Mel Gibson belatedly re-unites with Maverick co-star Jodie Foster for a deeply moving and quietly topical drama.
Gibson plays Walter Black, a hopelessly depressed businessman, who is slowly driving his family over the edge. As the opening narration tells us of his physical and emotional slump, “It’s as if he’s died, but just forgot to take his body with him. So now mostly he just sleeps”. His wife Meredith (Foster) finally throws Walter out, but, just as he is about to commit suicide, he is saved by the intervention of a hand puppet. Walter takes to communicating only thru this ‘prescription puppet’ so that people must literally talk to the hand. His younger son loves this new persona, while Meredith accepts it because Walter is rejuvenated by this odd psychiatric treatment. His company’s fortunes revive too as Walter’s idea for a children’s carpentry set, Mr Beaver’s Woodchopper Kit, becomes an unexpected success. But then requests for interviews come in and Walter appears on TV, or rather The Beaver does, espousing his peculiar brand of philosophy while dismissing Walter as a mere shell of a man…
I’d have thought if anyone would attempt resuscitating Gibson’s career it’d be Robert Downey Jr repaying past favours, instead it’s almost the last person you’d expect – Jodie Foster, directing only her third film. She draws from Gibson a bravura performance that is also oddly humble. He has barely any dialogue as Walter, and after a while you hardly look at his face when he talks but instead find your gaze drawn to the perfectly synchronised gurning of his cockney hand-puppet. Gibson’s vocal performance as The Beaver is spectacular, as not only can he leap from chirpy to inspirational to menacing within a few lines, but he is also obviously replicating the accent of his recent co-star Ray Winstone to produce a well ’ard no-nonsense persona you instantly buy as capable of bullying Walter off a hotel balcony ledge and back into control of his life. The Beaver though is not a comedy; indeed it features the nastiest piece of off-screen self-harm since The Prestige.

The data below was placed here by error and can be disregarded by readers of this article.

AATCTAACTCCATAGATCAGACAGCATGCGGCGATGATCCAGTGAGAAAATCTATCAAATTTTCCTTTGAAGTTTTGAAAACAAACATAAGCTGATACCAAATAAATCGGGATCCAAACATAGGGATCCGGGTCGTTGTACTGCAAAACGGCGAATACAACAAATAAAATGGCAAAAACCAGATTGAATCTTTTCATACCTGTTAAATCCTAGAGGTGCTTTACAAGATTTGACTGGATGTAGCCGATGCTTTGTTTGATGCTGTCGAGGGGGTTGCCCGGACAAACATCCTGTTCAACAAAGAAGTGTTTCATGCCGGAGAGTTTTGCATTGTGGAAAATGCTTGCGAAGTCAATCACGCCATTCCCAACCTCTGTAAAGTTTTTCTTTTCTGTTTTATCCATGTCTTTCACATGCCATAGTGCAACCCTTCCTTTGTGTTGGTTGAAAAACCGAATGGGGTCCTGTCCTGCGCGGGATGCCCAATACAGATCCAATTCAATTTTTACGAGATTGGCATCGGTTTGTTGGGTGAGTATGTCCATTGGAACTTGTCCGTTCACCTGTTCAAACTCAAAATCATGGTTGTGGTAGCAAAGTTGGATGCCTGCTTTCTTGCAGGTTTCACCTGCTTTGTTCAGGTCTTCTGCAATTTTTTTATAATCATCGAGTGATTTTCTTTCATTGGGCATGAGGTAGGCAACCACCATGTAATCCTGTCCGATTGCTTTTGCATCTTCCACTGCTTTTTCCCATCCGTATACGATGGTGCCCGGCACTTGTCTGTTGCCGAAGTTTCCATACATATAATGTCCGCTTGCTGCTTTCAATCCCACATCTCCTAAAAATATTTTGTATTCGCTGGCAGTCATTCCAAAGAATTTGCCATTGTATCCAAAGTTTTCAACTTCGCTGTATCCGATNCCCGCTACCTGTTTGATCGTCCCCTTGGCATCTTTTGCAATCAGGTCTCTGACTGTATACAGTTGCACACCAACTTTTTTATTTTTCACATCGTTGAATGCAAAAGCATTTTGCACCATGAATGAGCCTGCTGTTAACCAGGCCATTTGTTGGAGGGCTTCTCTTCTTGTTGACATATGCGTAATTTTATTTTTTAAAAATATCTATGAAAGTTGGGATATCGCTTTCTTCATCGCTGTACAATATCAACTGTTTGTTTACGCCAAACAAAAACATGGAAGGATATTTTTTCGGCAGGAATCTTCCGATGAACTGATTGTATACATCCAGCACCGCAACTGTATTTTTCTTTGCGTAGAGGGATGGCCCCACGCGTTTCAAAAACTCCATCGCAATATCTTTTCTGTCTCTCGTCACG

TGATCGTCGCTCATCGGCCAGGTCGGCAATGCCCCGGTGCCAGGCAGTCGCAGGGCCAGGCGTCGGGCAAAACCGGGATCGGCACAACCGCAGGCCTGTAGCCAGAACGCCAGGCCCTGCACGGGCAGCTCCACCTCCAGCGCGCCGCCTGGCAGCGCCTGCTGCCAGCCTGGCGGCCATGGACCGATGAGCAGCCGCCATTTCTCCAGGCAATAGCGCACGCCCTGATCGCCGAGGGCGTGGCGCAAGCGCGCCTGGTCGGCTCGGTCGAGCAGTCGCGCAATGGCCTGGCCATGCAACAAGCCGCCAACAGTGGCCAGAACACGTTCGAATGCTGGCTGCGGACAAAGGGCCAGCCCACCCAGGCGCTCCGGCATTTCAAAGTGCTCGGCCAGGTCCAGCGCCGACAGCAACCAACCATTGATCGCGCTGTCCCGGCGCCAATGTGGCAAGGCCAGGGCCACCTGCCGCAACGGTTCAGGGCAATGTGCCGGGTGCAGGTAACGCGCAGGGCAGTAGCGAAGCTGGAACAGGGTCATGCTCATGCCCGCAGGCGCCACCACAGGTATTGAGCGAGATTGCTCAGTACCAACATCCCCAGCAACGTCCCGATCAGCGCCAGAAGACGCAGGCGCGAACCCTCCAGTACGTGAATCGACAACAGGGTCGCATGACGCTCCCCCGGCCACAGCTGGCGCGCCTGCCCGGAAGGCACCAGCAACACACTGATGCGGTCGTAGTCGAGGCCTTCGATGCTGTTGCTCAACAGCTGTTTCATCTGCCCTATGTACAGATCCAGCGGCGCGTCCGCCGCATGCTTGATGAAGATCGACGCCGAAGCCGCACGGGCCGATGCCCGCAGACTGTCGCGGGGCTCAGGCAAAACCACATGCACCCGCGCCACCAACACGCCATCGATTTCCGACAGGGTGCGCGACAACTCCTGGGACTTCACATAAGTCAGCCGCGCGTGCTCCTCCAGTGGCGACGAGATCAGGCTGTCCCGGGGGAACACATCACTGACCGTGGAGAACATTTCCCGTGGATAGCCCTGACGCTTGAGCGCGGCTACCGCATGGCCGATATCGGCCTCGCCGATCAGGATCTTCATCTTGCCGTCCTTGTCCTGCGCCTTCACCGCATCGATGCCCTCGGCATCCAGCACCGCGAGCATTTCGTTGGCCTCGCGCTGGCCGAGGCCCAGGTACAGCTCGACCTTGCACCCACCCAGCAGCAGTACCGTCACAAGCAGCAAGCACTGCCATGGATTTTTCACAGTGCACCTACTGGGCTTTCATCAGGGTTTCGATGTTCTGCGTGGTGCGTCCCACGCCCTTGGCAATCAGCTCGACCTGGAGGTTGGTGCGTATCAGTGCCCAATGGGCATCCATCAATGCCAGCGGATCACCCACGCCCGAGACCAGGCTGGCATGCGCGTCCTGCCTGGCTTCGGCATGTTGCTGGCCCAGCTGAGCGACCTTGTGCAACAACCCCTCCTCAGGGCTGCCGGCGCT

The film becomes steadily more sinister in order to depict the toll that depression, bereavement, and the salacious publicising of such private torments, take on people. Walter’s teenage son Porter (Anton Yelchin) is obsessively fearful of becoming like his father, and so has compiled a list of 49 ways in which he is like him, each one of which he aims to eliminate thru concerted effort. Porter easily writes classmate’s assignments for money, as he has no personality to get in the way of mimicking their styles, because he has emptied himself out from fear of what he may be genetically destined to become. Yelchin is fantastic in capturing the mixture of dread and anger that powers this character’s fear and hatred of his father’s traits which will become his traits. Foster’s quietly devastating performance includes a moment where the fear in her eyes is tangible when she stands with her young blonde son, looking at her dark-haired son lying depressed on a sofa, just like her dark-haired husband…
Observing all this chaos is Porter’s superficially well-adjusted classmate Norah (Jennifer Lawrence). “Everyone loves a train wreck, just so long as it’s not us”, says The Beaver, and Lawrence skilfully portrays the shift in Norah’s attitude from contempt at the self-loathing Porter and his crazy father to a compassionate sympathy. Porter’s drafting of her valedictorian speech becomes a futile exercise because his anguish unleashes her suppressed despair over her brother’s death – “Pain is in our DNA, tragedy is our inheritance. Things will not be okay, but you won’t be alone.” Oddly enough that subdued epiphany does double service. The circus that engulfs Walter eerily parallels the blanket media coverage given to Charlie Sheen’s implosion, but you know when things turn tragic the media will melt away and estranged family will be left to pick up the pieces. Perhaps it’s time our popular culture switched from cruelty to compassion, and exploiting mental illness to understanding it.
It took the comedic maguffin of The Beaver to get a film about depression onto our screens, but ignore the misdirection; this is worth watching.